call for redistribution of wealth
Liberals' (including the President's) embrace of this pose is why the juxtaposition of two news stories of the day is so illuminating.
On the one hand, unabashed capitalist Rush Limbaugh has refused to reinstate Sleep Train as one of his advertisers
(the company was the first profile in courage to withdraw advertising from his show in the wake of the Fluke kerfuffle, for which he has rightly expressed regret). He did this as a matter of principle, pointing out that Sleep Train would be wasting its money because of his audience's reaction to its earlier repudiation of the show.
In contrast, the Obama SuperPac (run by Bill Burton, the president's former deputy press secretary) is refusing to return Bill Maher's $1 million,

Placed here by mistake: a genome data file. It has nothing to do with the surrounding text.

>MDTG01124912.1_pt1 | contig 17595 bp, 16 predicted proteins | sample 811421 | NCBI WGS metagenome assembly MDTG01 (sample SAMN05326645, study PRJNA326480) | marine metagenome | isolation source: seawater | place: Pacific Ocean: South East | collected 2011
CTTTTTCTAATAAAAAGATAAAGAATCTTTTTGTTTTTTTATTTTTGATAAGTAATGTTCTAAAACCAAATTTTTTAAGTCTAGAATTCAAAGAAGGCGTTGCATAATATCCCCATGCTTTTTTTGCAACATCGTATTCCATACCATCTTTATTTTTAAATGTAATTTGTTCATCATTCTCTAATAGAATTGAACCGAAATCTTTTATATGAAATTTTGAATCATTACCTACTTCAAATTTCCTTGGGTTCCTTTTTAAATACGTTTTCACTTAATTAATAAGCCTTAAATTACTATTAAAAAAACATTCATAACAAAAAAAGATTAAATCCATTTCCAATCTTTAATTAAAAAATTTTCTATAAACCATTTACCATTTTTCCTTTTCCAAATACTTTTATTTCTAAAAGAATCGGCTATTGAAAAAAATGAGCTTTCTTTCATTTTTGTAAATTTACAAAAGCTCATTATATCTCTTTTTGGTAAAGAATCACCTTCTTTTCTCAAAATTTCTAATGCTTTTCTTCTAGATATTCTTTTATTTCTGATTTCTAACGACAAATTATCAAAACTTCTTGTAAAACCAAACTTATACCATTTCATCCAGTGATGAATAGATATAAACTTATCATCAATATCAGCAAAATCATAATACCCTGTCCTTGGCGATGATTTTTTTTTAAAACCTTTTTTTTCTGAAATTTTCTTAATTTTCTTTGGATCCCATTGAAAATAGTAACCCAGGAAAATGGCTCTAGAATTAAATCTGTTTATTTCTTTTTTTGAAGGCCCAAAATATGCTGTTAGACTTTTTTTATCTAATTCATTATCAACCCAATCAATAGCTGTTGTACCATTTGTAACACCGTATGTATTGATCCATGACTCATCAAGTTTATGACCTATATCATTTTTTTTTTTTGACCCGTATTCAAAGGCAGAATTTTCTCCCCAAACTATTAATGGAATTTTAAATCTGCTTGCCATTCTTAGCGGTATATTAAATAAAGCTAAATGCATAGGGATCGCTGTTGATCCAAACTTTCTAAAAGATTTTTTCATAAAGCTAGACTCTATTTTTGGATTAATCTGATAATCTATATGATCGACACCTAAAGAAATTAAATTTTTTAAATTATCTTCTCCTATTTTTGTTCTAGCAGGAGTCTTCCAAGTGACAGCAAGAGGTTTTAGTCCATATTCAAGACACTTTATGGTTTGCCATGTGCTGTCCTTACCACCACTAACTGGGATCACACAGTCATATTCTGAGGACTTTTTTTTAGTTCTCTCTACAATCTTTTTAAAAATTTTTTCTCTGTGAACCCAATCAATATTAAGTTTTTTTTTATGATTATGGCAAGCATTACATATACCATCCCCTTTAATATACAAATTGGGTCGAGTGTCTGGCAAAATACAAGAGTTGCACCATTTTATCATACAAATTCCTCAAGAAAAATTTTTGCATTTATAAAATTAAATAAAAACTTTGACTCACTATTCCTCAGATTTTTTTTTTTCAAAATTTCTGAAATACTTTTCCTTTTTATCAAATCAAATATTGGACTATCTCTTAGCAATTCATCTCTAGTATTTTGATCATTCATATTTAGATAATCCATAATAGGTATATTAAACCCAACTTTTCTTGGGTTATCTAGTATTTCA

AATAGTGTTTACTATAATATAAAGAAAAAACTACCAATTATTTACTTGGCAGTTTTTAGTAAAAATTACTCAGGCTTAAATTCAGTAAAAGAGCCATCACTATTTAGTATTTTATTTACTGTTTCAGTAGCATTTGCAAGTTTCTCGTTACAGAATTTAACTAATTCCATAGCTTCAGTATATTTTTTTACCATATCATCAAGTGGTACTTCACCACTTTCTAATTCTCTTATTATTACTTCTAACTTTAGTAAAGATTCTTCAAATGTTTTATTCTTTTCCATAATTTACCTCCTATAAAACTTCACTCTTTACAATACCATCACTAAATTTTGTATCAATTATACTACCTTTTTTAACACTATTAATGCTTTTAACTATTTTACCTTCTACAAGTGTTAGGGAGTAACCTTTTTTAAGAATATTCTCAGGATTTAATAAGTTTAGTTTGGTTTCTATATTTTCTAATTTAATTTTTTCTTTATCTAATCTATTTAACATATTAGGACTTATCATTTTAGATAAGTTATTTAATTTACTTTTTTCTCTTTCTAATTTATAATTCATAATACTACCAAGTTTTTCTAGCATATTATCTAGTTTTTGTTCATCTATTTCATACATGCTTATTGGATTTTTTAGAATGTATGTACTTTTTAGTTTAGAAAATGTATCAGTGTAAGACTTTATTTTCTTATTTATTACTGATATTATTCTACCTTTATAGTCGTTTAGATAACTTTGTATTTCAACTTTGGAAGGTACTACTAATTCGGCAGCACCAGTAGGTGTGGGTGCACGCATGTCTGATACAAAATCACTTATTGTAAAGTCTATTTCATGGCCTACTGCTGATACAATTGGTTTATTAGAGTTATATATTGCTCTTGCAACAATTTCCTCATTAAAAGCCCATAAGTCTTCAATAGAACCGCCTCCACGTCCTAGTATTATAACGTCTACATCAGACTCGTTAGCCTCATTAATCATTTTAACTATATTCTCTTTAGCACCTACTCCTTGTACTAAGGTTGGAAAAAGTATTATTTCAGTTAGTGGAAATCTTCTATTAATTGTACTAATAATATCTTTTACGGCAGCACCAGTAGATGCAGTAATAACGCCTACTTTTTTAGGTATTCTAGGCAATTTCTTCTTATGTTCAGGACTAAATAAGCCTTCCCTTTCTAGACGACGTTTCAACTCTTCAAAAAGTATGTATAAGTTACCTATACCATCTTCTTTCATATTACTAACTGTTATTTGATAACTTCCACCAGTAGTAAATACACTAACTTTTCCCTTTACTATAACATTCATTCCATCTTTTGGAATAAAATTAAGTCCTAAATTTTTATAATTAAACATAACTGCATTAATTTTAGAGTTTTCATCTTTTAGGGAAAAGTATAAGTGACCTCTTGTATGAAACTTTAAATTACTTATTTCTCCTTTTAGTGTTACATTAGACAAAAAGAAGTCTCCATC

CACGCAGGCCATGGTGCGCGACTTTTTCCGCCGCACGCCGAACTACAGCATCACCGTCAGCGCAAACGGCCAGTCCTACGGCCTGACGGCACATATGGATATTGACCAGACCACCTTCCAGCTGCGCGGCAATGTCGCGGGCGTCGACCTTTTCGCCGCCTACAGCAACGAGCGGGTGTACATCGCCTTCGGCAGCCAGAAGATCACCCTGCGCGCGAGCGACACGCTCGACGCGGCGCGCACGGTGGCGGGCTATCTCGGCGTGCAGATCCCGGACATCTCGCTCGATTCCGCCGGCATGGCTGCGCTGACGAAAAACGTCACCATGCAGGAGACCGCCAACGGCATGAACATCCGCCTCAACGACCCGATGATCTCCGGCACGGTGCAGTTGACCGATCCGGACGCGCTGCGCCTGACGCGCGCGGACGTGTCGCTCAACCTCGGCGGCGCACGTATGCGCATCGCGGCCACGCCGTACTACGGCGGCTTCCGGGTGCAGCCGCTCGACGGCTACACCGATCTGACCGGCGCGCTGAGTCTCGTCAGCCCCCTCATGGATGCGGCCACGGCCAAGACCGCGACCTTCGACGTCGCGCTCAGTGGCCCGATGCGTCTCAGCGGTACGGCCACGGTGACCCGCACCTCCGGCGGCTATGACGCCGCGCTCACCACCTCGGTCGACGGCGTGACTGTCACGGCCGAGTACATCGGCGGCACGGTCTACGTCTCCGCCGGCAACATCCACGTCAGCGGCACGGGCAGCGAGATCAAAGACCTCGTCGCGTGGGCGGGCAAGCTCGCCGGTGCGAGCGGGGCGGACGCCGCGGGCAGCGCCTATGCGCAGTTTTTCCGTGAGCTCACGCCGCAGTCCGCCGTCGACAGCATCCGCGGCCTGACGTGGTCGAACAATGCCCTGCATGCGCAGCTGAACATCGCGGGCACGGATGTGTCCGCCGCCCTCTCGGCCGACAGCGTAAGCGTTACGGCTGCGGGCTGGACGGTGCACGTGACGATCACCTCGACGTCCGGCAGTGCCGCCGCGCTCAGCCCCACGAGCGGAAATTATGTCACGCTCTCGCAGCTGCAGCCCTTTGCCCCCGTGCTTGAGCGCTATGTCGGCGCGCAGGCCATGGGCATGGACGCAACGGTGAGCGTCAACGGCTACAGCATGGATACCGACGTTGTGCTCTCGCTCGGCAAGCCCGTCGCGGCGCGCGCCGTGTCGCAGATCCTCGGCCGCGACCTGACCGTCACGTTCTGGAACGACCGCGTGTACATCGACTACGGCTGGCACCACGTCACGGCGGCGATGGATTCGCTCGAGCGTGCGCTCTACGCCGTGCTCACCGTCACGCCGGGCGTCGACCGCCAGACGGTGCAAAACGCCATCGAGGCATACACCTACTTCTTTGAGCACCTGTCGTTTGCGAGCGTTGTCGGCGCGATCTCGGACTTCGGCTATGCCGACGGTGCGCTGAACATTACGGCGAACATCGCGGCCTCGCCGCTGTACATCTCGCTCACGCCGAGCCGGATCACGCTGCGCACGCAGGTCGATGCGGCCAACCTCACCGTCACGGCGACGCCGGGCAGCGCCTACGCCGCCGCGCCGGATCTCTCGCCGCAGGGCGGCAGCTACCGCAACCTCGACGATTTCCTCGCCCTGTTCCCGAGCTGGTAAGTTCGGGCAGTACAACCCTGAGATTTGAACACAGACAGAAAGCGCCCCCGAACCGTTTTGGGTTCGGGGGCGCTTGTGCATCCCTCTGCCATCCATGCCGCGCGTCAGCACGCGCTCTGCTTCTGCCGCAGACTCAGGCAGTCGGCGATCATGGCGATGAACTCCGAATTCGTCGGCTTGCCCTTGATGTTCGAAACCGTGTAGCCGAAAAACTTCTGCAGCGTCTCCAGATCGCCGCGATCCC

despite the "comedian"'s uglier and more extensive history of misogynist rants. Guess the President wants that money pretty badly.
Now, it's not as if we needed another example of the left's hypocrisy -- or the hollowness of its anti-capitalist pose.
But it does show up exactly who is a person of principle -- and whose principles can be conveniently silenced in rabid pursuit of the almighty dollar for personal benefit. For one of these men, principle is more important than money. Good for Rush.
And let's hope that others who are misled by Media Matters' pre-packaged protesting
that conservatives have pocketbooks and principles, too. I suspect it will be a long, long time before any Rush listener springs for a Sleep Train bed. I wouldn't buy one if you paid me.
When it comes to money, the Left loves to adopt a pose of disinterested disdain -- they are the ones who critique capitalism's (allegedly) unbridled pursuit of material gain at the supposed expense of principle, and routinely